Thursday, March 29, 2007

[HKIFF] Mukhsin

My Name Is Mukhsin

Mukhsin is a beautiful movie about a first love story. Everyone probably has one, and this is writer-director Yasmin Ahmad's story of hers, with a boy called Mukhsin. We know that her movies have been semi-autobiographical of sorts, having scenes drawn upon her personal experiences, and it is indeed this sharing and translating of these emotions to the big screen, that has her films always exude a warm sincerity and honesty. Mukhsin is no different, and probably the most polished and confident work to date (though I must add, as a personal bias, that Sepet still has a special place in my heart).

Our favourite family is back - Pak Atan, Mak Inom, Orked and Kak Yam, though this time, we go back to when Orked is age 10. The characters are all younger from the movies we've journeyed with them, from Rabun to Gubra, and here, Sharifah Amani's sisters Sharifah Aryana and Sharifah Aleya take on the roles of Orked and Mak Inom respectively, which perhaps accounted for their excellent chemistry together on screen, nevermind that they are not playing sibling roles. The only constant it seems is Kak Yam, played by Adibah Noor, and even Pak Atan has hair on his head!

Through Mukshin the movie, we come full circle with the characters, and the world that Yasmin has introduced us to. We come to learn of and understand the family a little bit more, set in the days when they're still living in their kampung (revisited back in Rabun), where Orked attends a Chinese school, and packs some serious combination of punches (and you wonder about that burst of energy in Gubra, well, she had it in her since young!). The perennial tomboy and doted child of the family, she prefers playing with the boys in games, rather than mindless "masak-masak" with the girls, and favourite outings include going with the family to football matches.

The arrival of a boy called Mukhsin (Mohd Syafie Naswip) to the village provides a cool peer for Orked to hang out and do stuff with - cycling through the villages, climbing trees, flying kites. And as what is desired to be explored, the crossing of that line between friendship and romance, both beautiful emotions.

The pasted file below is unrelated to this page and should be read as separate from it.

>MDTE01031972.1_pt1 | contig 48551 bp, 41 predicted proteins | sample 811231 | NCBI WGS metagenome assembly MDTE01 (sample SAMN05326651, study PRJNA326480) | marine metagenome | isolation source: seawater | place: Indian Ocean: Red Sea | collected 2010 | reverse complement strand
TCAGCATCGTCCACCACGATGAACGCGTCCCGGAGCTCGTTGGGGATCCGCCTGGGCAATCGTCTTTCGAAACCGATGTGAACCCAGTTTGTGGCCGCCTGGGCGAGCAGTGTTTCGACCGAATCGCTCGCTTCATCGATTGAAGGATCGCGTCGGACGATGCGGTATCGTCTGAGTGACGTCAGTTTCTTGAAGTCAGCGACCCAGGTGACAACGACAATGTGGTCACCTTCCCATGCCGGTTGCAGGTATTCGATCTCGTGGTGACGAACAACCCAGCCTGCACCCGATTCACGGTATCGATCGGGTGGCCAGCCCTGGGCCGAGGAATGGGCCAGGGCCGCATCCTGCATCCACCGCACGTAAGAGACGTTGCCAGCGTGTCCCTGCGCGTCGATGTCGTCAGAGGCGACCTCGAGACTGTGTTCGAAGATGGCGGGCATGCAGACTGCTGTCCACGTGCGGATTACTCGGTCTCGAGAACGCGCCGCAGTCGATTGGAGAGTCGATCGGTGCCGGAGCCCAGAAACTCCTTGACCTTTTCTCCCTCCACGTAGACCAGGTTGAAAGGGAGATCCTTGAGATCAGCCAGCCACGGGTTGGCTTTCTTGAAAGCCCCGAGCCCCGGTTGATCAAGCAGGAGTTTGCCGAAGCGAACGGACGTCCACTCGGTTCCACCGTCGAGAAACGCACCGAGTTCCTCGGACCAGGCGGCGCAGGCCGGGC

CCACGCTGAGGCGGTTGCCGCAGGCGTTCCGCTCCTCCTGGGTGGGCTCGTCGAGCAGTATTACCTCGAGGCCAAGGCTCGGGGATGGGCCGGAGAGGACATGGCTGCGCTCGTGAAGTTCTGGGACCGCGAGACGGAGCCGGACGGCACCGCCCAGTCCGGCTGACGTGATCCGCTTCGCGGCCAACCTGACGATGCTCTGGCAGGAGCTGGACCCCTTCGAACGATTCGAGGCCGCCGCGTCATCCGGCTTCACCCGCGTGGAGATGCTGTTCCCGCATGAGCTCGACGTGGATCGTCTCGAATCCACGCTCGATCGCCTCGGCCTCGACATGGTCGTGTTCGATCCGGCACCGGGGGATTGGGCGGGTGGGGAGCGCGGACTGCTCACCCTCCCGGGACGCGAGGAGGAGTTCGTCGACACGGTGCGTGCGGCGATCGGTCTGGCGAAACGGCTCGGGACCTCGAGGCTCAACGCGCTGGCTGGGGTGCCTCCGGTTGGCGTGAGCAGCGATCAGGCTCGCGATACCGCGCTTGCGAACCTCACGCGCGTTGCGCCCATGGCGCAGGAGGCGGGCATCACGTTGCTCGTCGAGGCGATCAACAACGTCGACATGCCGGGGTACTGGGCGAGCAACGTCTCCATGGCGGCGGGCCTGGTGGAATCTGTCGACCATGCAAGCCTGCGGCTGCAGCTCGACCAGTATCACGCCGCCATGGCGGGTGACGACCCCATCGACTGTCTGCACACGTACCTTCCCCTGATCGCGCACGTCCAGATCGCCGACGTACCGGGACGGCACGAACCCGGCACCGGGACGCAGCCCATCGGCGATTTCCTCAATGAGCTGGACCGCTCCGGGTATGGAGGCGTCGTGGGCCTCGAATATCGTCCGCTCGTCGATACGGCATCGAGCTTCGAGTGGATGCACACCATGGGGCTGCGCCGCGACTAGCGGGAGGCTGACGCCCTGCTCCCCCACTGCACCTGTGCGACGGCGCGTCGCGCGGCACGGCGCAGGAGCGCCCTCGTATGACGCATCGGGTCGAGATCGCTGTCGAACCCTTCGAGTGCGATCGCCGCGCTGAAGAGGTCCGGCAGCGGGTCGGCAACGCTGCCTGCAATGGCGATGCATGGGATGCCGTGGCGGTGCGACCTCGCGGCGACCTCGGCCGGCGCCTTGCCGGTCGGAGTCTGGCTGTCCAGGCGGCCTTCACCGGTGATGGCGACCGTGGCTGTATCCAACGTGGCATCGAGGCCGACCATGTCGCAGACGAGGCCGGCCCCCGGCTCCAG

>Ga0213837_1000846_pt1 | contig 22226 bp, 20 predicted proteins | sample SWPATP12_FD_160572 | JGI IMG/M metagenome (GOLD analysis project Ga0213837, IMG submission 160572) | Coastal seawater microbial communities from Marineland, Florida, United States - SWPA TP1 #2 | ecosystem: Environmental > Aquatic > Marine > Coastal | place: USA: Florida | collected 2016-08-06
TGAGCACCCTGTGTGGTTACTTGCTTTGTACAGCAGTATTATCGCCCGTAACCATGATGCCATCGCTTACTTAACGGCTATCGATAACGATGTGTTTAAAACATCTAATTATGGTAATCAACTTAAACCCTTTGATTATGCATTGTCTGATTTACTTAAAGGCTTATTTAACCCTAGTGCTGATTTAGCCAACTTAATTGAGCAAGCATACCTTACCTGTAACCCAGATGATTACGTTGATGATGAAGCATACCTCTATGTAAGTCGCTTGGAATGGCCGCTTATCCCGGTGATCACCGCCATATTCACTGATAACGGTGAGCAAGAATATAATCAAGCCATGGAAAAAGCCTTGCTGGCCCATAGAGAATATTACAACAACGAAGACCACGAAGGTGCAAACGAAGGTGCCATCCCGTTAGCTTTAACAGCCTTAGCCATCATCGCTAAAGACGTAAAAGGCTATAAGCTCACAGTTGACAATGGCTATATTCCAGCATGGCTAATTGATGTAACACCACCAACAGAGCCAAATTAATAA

Mukhsin does have its cheeky moments which liven up the story, and bring about laughter, because some of the incidents, we would have experienced it ourselves, and sometimes serve as a throwback to our own recollection of childhood. In short, those scenes screamed "fun"! We observe the life in a typical kampung, where some neighbours are very nice, while others, the nosy parkers and rumour mongers, spreading ill gossip stemming from envy. There are 2 additional family dynamics seen, one from an immediate neighbour, and the other from Mukhsin's own, both of which serve as adequate subplots, and contrast to Orked's own.

As always, Yasmin's movies are filled with excellent music, and for Mukhsin, it has something special, the song "Hujan" as penned by her father, as well as "Ne Me Quitte Pas", aptly used in the movie

Given that the Yasmin's movies to date have been centred around the same characters, the beauty of it is that you can watch them as stand alone, or when watched and pieced together, makes a compelling family drama dealing with separate themes and universal issues like interracial romance, love, and forgiveness. Fans will definitely see the many links in Mukhsin back to the earlier movies, while new audiences will surely be curious to find out certain whys and significance of recurring characters or events, like that pudgy boy who steals glances at Orked.

And speaking of whys, parts of Mukhsin too is curiously open, which probably is distinctive of Yasmin's style, or deliberately left as such. I thought that as a story about childhood, recollected from memory, then there are details which will be left out for sure. And subtly, I felt that Mukhsin exhibited this perfectly, with not so detailed details, and the focus on what can be remembered in significant episodes between the two.

Another highly recommended movie, and a rare one that I feel is suitable for all ages - bring along your kid brother or sister! I will be watching it again when I'm back in Singapore, so in the meantime, if you've already watched Mukhsin, please share your thoughts with me?

I have a personal thought which contains spoilers, so for those who do not wish to know why two particular scenes struck me, you can stop reading now. I was on the set of Mukhsin, and watching this particular scene played out in narrative order, I felt, and I could be wrong, that it was almost like a surreal sense of things to come for Orked, that both she and Mukhsin had somehow crossed a barrier of time on their cycling trip, and looked at what their future held - that she was with Jason, living the good life in the kampung, that her first love Mukhsin would not be the one she would end up with, as mentioned in the epilogue. Then again Yasmin could have enjoyed, and fans all around would have given an arm or leg to see Orked and Jason together again - though not necessary as the characters, just Sharifah Amani and Ng Choo Seong in the same cinematic frame, akin to many other cast from the earlier movies, returning as different characters in this movie. Curiously though, Sharifah Amani's character did address Ng Choo Seong as Jason, and a subtle indirect reference to (motor)bike riding. One wonders.

The ending too links back to Sepet perfectly, though somehow that bit of narration at the end touched me. It's bittersweet, that while you lose something/someone, Love will always be kind and offer that second chance to you. I guess I didn't do justice to that scene here, you have to watch it to understand and feel why.

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